The truth is messy, and that's a fact!
When writing Insane Inventors I wanted to let children know that scientists often take great risks in their research and creative process, and because of this people believed they were crazy. Alfred Nobel blew up his laboratory trying to invent dynamite. Lawrence Patrick was a human crash test dummy and broke nearly every bone in his body. And then there was Nikola Teslsa - brilliant and in love with pigeons. How much truth should I include?
I firmly believe that authors have an obligation to tell the truth about a subject, but I also believe that we can leave some facts for readers to investigate when they are older and better able to process information. Authors need to sift through the facts. Which ones are necessary to explain the story? Did children need to know that Nikola Tesla claimed to love a pigeon as he would a woman? I didn't believe that was necessary in a middle grade book. But I did tell them that he spent his final years living with pigeons. When they are older they can investigate further and draw their own conclusions. They will still be able to look back at my writing and know that I told them the truth.
It's a fine line. We need to be honest with readers and not cover up the more difficult parts of history, but we also need to be sensitive to the developmental age of our audience.
Great to know the author can leave out information that may be difficult for a young reader to process. As you said, "It's a fine line." Thank you for sharing!ReplyDelete
It's a balancing act! Good luck with your projects!Delete
Interesting people often have "interesting" details to their lives. Thanks for sharing how we must define that line of what to include.ReplyDelete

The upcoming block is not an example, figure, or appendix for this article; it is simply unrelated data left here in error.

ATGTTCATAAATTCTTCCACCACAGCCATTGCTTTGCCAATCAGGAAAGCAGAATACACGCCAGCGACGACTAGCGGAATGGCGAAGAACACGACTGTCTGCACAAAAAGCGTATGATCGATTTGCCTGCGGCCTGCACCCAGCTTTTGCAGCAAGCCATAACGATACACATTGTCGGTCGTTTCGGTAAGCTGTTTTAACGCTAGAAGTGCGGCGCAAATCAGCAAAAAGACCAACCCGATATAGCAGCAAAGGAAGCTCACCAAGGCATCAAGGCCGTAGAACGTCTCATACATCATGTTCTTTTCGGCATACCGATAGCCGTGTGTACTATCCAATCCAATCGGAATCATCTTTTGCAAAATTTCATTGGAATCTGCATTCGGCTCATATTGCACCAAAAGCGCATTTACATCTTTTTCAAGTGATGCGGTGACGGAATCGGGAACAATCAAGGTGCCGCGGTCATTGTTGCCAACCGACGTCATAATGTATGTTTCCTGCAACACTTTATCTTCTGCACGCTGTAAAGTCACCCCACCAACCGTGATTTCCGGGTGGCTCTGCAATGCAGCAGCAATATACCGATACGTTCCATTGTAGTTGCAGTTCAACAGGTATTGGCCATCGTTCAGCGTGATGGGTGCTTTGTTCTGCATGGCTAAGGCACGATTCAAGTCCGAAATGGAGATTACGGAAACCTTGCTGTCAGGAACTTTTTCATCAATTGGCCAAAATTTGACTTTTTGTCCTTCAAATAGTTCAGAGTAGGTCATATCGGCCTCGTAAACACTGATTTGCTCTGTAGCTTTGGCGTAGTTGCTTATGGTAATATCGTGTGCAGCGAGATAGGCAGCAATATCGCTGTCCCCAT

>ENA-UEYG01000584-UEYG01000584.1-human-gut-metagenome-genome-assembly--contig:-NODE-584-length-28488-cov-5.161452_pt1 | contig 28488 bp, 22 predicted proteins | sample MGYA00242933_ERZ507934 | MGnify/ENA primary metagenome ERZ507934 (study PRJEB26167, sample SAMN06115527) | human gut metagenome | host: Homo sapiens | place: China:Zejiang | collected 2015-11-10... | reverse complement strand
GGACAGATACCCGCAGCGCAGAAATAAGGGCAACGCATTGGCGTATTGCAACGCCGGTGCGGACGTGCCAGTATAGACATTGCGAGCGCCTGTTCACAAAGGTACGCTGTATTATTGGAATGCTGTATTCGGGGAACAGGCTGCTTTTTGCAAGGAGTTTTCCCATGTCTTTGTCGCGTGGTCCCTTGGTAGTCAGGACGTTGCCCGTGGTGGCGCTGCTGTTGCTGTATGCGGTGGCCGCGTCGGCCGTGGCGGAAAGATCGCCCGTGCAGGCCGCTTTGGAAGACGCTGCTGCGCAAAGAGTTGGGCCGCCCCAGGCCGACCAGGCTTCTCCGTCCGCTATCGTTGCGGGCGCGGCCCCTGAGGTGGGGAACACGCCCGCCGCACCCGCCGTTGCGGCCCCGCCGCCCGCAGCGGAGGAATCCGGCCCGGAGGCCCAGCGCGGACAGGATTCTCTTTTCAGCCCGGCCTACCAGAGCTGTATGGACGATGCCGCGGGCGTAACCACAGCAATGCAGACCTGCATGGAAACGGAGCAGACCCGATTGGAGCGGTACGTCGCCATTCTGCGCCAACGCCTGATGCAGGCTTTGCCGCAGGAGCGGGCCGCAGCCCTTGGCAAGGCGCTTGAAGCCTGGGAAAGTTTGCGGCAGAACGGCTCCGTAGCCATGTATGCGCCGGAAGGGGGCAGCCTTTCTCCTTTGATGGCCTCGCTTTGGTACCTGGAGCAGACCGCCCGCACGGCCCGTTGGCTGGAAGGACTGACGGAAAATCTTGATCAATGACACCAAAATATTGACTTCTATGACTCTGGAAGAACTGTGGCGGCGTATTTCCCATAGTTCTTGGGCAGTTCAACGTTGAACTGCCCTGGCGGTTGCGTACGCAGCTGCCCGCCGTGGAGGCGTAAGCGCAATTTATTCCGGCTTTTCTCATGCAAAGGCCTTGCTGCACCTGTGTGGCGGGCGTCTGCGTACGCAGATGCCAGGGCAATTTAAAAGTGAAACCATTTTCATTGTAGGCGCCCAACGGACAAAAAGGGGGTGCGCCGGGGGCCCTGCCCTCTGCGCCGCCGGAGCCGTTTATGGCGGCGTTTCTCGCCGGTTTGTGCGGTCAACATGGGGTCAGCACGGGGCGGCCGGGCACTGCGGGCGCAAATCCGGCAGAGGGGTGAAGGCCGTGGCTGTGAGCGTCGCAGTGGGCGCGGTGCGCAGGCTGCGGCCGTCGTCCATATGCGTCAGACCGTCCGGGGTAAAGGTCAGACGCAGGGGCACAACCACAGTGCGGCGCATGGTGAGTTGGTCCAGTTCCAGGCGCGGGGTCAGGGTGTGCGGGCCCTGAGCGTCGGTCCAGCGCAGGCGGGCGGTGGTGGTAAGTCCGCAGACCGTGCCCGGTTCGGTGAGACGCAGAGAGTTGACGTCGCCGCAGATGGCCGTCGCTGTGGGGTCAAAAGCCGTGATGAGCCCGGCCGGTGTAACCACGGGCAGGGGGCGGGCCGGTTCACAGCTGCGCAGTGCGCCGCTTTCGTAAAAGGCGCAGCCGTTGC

Sometimes it makes me want to write "older" to be able to include those "interesting" details! But kids are so much more fun than adults!Delete
This is great information. I'm currently working on a nonfiction bio that covers a touchy subject. It can be a struggle on where to draw the line.ReplyDelete
It is hard, isn't it? People are multi-dimensional and do both good and bad things in their lives. As kidlit authors we have to be truthful and gentle at the same time.Delete
Love this. You pick a theme for your story and that plot will navigate your journey. But I do find that I can so go down a deep rabbit hole when researching. That is why I am so excited about February's Nonfiction Fest event. Ready!ReplyDelete
I love a good rabbit hole!! And sometimes those rabbit holes turn into stories of their own.Delete
You make good points, Stephanie. Readers trust you to tell the truth, and teachers, librarians, and parents trust you to consider the child's sensibilities and age when you share your truth.ReplyDelete
The truth always comes out, I don't believe in hiding it, but I do believe we need to be gentle in telling it.ReplyDelete
Your point is well made. In such a short format it is going to be a challenge to decide what information to keep. I guess this is where back-matter can help. Thanks for your insight.ReplyDelete
YES! You can explain much more detail in backmatter.Delete
Fascinating! I want to read about all these people (and I'm not in middle school!) Thanks.ReplyDelete
Solid advice... Investigating one of my characters I find hints that his adult life was marred by alcohol and business failure. That gives me clues to character but not something I'd bring up in the slice of life I'm writing about.ReplyDelete